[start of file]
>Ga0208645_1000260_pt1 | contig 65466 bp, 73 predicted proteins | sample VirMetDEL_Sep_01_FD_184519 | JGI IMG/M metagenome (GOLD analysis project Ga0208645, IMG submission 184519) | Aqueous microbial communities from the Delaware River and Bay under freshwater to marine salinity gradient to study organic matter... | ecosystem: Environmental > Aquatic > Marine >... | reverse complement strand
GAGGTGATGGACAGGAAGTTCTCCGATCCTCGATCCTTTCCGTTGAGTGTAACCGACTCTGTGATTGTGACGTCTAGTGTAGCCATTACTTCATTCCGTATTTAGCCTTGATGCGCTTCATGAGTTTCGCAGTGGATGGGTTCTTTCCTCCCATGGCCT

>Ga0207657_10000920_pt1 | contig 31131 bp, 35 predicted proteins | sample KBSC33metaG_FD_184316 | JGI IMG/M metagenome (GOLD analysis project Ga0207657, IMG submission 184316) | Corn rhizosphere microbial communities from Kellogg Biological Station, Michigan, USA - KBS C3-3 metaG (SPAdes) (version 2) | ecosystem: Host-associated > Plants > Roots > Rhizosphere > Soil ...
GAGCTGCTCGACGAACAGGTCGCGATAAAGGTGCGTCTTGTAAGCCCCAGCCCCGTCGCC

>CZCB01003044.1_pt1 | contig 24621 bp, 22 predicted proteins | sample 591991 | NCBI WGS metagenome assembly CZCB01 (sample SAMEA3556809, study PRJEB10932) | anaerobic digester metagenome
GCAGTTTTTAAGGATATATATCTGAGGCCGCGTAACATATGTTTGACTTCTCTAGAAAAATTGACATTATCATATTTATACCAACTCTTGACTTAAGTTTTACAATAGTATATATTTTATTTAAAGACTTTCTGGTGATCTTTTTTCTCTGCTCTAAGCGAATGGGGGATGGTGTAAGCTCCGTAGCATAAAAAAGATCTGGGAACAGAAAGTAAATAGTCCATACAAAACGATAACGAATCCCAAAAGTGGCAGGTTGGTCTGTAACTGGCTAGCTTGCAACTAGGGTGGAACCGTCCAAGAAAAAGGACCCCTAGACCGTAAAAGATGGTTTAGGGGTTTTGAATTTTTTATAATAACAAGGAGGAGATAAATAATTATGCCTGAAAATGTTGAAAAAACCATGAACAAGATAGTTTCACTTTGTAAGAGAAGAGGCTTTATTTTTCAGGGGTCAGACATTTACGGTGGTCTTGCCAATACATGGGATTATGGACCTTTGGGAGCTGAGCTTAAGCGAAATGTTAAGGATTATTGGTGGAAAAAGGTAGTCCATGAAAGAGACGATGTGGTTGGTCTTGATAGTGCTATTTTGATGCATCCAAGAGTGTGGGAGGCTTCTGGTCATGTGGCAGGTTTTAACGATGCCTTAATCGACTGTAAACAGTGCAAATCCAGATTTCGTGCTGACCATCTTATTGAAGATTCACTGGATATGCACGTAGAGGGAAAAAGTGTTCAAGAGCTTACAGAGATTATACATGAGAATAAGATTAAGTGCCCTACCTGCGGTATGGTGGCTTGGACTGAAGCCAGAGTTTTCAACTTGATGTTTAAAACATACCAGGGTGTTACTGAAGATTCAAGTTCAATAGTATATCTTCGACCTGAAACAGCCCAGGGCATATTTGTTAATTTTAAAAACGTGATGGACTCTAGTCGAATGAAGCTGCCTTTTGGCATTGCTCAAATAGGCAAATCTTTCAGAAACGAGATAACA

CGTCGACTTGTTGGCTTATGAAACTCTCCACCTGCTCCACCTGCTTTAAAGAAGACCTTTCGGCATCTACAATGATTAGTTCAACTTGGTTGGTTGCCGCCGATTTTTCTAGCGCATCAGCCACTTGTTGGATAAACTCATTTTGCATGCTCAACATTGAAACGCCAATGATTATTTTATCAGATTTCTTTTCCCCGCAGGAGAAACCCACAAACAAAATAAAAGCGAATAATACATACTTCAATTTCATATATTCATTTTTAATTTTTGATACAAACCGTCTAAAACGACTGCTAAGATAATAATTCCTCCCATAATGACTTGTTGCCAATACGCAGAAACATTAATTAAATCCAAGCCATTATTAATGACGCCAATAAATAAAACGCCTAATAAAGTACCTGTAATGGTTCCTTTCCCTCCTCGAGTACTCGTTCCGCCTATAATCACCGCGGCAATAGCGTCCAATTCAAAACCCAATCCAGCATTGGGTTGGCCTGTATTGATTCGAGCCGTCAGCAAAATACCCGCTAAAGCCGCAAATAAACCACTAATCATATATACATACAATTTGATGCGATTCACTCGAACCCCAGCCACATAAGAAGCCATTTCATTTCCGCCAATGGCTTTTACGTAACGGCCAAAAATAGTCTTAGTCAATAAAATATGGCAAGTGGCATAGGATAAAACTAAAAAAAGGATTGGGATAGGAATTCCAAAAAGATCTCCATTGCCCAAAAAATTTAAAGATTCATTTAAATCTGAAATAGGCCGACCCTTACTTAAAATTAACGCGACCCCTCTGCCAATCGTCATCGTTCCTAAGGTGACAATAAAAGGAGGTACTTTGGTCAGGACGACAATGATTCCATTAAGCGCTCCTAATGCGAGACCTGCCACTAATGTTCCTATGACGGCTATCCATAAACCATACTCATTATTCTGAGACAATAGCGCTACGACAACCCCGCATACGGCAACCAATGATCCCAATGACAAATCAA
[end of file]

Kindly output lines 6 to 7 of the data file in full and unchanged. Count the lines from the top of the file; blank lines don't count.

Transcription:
GCAGTTTTTAAGGATATATATCTGAGGCCGCGTAACATATGTTTGACTTCTCTAGAAAAATTGACATTATCATATTTATACCAACTCTTGACTTAAGTTTTACAATAGTATATATTTTATTTAAAGACTTTCTGGTGATCTTTTTTCTCTGCTCTAAGCGAATGGGGGATGGTGTAAGCTCCGTAGCATAAAAAAGATCTGGGAACAGAAAGTAAATAGTCCATACAAAACGATAACGAATCCCAAAAGTGGCAGGTTGGTCTGTAACTGGCTAGCTTGCAACTAGGGTGGAACCGTCCAAGAAAAAGGACCCCTAGACCGTAAAAGATGGTTTAGGGGTTTTGAATTTTTTATAATAACAAGGAGGAGATAAATAATTATGCCTGAAAATGTTGAAAAAACCATGAACAAGATAGTTTCACTTTGTAAGAGAAGAGGCTTTATTTTTCAGGGGTCAGACATTTACGGTGGTCTTGCCAATACATGGGATTATGGACCTTTGGGAGCTGAGCTTAAGCGAAATGTTAAGGATTATTGGTGGAAAAAGGTAGTCCATGAAAGAGACGATGTGGTTGGTCTTGATAGTGCTATTTTGATGCATCCAAGAGTGTGGGAGGCTTCTGGTCATGTGGCAGGTTTTAACGATGCCTTAATCGACTGTAAACAGTGCAAATCCAGATTTCGTGCTGACCATCTTATTGAAGATTCACTGGATATGCACGTAGAGGGAAAAAGTGTTCAAGAGCTTACAGAGATTATACATGAGAATAAGATTAAGTGCCCTACCTGCGGTATGGTGGCTTGGACTGAAGCCAGAGTTTTCAACTTGATGTTTAAAACATACCAGGGTGTTACTGAAGATTCAAGTTCAATAGTATATCTTCGACCTGAAACAGCCCAGGGCATATTTGTTAATTTTAAAAACGTGATGGACTCTAGTCGAATGAAGCTGCCTTTTGGCATTGCTCAAATAGGCAAATCTTTCAGAAACGAGATAACA

CGTCGACTTGTTGGCTTATGAAACTCTCCACCTGCTCCACCTGCTTTAAAGAAGACCTTTCGGCATCTACAATGATTAGTTCAACTTGGTTGGTTGCCGCCGATTTTTCTAGCGCATCAGCCACTTGTTGGATAAACTCATTTTGCATGCTCAACATTGAAACGCCAATGATTATTTTATCAGATTTCTTTTCCCCGCAGGAGAAACCCACAAACAAAATAAAAGCGAATAATACATACTTCAATTTCATATATTCATTTTTAATTTTTGATACAAACCGTCTAAAACGACTGCTAAGATAATAATTCCTCCCATAATGACTTGTTGCCAATACGCAGAAACATTAATTAAATCCAAGCCATTATTAATGACGCCAATAAATAAAACGCCTAATAAAGTACCTGTAATGGTTCCTTTCCCTCCTCGAGTACTCGTTCCGCCTATAATCACCGCGGCAATAGCGTCCAATTCAAAACCCAATCCAGCATTGGGTTGGCCTGTATTGATTCGAGCCGTCAGCAAAATACCCGCTAAAGCCGCAAATAAACCACTAATCATATATACATACAATTTGATGCGATTCACTCGAACCCCAGCCACATAAGAAGCCATTTCATTTCCGCCAATGGCTTTTACGTAACGGCCAAAAATAGTCTTAGTCAATAAAATATGGCAAGTGGCATAGGATAAAACTAAAAAAAGGATTGGGATAGGAATTCCAAAAAGATCTCCATTGCCCAAAAAATTTAAAGATTCATTTAAATCTGAAATAGGCCGACCCTTACTTAAAATTAACGCGACCCCTCTGCCAATCGTCATCGTTCCTAAGGTGACAATAAAAGGAGGTACTTTGGTCAGGACGACAATGATTCCATTAAGCGCTCCTAATGCGAGACCTGCCACTAATGTTCCTATGACGGCTATCCATAAACCATACTCATTATTCTGAGACAATAGCGCTACGACAACCCCGCATACGGCAACCAATGATCCCAATGACAAATCAA